The Florida Office of Insurance Regulation has responded to state Sen. Jeff Brandes’ request to study the methods used to determine National Flood Insurance Program policy rates.
The office agrees that with the limited information available to regulators, the rates may be “unfairly discriminatory.”
According to a letter from OIR commissioner Kevin McCarty, his NFIP experience suggests the flood loss ratio from 1978 until 2012 was just 28.3 percent.
“This is not an alarming loss ratio, and does not seem to suggest that dramatic increases are needed for Florida risks,” McCarty wrote. “We share your concern about the need for transparency in the ratemaking process utilized by the Federal Emergency Management Agency for the National Flood Insurance Program and we have publicly expressed those concerns.”
McCarty said his office will ask NFIP and the Federal Emergency Management Agency for the “actuarial study including all data and models used.”
McCarty explained there are 30 zones each in two separate categories, one more coastal than the other. NFIP averages those together to charge one rate across the country.
“The averaging together of zones with different costs and charging one rate would be considered unfairly discriminatory from an actuarial perspective, which would not pass scrutiny under Florida law.”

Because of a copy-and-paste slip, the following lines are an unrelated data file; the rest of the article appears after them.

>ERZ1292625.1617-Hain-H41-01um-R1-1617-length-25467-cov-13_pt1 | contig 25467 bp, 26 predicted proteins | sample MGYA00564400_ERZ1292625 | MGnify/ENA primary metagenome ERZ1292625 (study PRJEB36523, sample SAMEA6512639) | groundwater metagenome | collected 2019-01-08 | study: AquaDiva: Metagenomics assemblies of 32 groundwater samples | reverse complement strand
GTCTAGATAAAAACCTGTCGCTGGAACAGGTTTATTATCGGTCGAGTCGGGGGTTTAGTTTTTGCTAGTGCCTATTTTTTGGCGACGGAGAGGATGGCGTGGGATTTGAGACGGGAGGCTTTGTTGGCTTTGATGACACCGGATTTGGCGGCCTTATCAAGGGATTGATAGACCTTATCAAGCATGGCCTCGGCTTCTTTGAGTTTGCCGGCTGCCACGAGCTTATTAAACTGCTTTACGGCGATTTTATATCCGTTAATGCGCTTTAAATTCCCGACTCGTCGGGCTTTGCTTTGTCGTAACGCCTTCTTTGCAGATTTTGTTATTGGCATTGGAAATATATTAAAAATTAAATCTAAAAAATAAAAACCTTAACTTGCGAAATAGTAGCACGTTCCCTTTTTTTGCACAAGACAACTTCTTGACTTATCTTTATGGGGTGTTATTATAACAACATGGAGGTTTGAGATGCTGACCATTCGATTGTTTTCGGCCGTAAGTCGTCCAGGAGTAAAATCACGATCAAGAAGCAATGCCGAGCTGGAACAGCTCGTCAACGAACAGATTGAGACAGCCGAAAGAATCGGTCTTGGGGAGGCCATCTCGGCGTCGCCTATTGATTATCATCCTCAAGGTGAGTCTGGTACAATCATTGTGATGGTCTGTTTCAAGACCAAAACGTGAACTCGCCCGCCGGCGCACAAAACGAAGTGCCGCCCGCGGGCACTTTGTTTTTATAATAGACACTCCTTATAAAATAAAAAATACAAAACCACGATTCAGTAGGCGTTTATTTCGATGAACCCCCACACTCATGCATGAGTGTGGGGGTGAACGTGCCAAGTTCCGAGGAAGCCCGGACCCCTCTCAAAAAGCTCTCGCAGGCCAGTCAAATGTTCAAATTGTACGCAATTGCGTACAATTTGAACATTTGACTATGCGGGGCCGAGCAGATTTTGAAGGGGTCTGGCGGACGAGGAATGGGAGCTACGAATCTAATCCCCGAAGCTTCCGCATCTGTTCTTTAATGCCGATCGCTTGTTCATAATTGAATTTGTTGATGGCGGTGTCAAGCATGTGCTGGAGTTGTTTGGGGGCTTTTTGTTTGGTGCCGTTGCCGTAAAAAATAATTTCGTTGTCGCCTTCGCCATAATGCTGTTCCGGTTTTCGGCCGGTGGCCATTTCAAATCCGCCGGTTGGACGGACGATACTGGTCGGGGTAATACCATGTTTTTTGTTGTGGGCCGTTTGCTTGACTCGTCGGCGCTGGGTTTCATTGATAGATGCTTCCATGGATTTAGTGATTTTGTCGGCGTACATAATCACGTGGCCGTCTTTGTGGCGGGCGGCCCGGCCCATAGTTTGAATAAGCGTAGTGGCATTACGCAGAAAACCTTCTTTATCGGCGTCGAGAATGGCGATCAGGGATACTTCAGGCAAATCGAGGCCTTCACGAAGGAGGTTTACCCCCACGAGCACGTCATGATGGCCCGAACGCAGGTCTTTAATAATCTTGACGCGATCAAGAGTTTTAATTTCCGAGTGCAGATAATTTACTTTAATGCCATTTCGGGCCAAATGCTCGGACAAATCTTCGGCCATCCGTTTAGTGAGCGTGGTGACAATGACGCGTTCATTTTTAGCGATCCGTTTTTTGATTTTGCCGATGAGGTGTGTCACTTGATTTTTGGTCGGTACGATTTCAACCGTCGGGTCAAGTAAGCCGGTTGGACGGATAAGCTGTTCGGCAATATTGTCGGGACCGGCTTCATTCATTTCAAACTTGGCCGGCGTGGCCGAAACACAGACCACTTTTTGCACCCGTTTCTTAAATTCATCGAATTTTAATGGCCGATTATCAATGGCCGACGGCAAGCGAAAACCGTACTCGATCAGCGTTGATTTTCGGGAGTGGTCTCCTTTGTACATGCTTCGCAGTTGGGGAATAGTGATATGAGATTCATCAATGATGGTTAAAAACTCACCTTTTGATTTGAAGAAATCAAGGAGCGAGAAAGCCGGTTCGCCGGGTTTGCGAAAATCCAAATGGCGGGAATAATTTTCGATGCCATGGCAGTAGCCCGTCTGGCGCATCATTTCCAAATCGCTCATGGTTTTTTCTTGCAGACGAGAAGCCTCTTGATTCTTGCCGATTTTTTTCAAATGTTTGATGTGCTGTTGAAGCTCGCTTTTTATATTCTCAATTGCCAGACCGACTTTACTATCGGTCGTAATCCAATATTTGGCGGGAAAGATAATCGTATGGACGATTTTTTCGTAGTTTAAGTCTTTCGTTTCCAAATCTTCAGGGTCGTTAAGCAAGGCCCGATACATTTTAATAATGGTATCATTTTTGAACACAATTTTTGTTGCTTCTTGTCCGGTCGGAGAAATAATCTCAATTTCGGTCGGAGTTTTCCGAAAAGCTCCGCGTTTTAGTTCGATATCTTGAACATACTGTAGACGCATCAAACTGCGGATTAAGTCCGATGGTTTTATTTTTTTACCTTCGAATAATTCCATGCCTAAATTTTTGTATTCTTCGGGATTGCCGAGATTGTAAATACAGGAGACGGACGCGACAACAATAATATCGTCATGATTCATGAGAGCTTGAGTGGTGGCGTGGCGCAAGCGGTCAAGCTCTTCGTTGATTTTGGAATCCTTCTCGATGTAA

OIR wants to focus on future flood projections currently under development. The Florida Hurricane Loss Projection Methodology Commission including an actuary from the OIR is already engaged in developing better “principles, standards, models and output ranges for personal lines residential flood loss.”
The commission expects to adopt a plan by July, 2017, and is asking for Brandes’ continued support in order to “facilitate the release of NFIP claims and ratemaking data.”
Brandes sent a letter to McCarty earlier this month asking for the agency’s support in obtaining flood insurance data regarding the NFIP. Brandes has long been a proponent of providing more affordable flood insurance options for Floridians, but became particularly alarmed after learning there were 100,000 fewer flood insurance policies in effect this June compared to last May.
As a result of a law passed at the federal level known as the Biggert-Waters Act, homeowners face as much as 25 percent rate increases each year for non-primary residences and 18 percent a year for those who live in their homes year round.
Brandes hopes to expand private market options for homeowners to more competitively shop for affordable policies.
“The success of this marketplace depends on the availability to access their loss history data,” Brandes said in an interview earlier this week, referring to the private marketplace.
He said he will continue to pressure NFIP and FEMA for data in order to bring more transparency to the insurance industry in Florida.